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Methane and hydrogen sulfide production during co-digestion of forage radish and dairy manure

Ashley J. Belle, Stephanie Lansing, Walter Mulbry, Ray R. Weil
Biomass and bioenergy 2015 v.80 pp. 44-51
anaerobic digestion, autumn, biogas, carbon nitrogen ratio, cover crops, dairy manure, farmers, food availability, forage, harvest date, hydrogen sulfide, methane, methane production, radishes, solids, synergism, winter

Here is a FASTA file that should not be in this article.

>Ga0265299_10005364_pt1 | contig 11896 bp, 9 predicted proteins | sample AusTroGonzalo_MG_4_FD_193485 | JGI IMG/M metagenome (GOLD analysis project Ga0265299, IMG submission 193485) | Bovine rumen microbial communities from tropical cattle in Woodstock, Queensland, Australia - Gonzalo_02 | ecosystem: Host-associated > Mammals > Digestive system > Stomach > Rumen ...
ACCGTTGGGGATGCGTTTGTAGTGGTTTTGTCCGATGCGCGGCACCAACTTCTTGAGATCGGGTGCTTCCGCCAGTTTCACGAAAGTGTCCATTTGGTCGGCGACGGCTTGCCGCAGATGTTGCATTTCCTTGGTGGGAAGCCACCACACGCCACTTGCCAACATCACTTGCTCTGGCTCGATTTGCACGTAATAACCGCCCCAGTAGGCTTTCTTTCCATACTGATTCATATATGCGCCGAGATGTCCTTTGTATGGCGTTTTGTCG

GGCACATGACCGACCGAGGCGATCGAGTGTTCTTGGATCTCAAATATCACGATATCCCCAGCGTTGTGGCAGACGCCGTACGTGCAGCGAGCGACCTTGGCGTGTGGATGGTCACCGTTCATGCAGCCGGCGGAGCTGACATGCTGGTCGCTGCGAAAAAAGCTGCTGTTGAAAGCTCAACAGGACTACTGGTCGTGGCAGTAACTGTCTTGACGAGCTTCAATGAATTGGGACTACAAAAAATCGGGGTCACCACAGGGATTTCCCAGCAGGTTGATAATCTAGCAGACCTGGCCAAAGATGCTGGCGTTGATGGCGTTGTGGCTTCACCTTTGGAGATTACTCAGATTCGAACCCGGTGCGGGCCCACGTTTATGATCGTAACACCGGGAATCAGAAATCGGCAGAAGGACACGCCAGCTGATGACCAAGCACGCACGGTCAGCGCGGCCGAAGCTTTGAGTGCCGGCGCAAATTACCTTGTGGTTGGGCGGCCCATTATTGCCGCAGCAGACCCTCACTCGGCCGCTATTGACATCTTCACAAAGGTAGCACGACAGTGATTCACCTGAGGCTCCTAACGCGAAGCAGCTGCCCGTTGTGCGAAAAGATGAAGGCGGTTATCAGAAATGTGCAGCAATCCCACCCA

Forage radish, a winter cover crop, was investigated as a co-substrate to increase biogas production from dairy manure-based anaerobic digestion. Batch digesters (300 cm3) were operated under mesophilic conditions during two experiments (BMP1; BMP2). In BMP1, the effect of co-digesting radish and manure on CH4 and H2S production was determined by increasing the mass fraction of fresh above-ground radish in the manure-based co-digestion mixture from 0 to 100%. Results showed that forage radish had 1.5-fold higher CH4 potential than dairy manure on a volatile solids basis. While no synergistic effect on CH4 production resulted from co-digestion, increasing the radish fraction in the co-digestion mixture significantly increased CH4 production. Initial H2S production increased as the radish fraction increased, but the sulfur-containing compounds were rapidly utilized, resulting in all treatments having similar H2S concentrations (0.10–0.14%) and higher CH4 content (48–70%) in the biogas over time. The 100% radish digester had the highest specific CH4 yield (372 ± 12 L kg−1 VS). The co-digestion mixture containing 40% radish had a lower specific CH4 yield (345 ± 2 L kg−1 VS) but also showed significantly less H2S production at start-up and high quality biogas (58% CH4). Results from BMP2 showed that the radish harvest date (October versus December) did not significantly influence radish C:N mass ratios or CH4 production during co-digestion with dairy manure. These results suggest that dairy farmers could utilize forage radish, a readily available substrate that does not compete with food supply, to increase CH4 production of manure digesters in the fall/winter.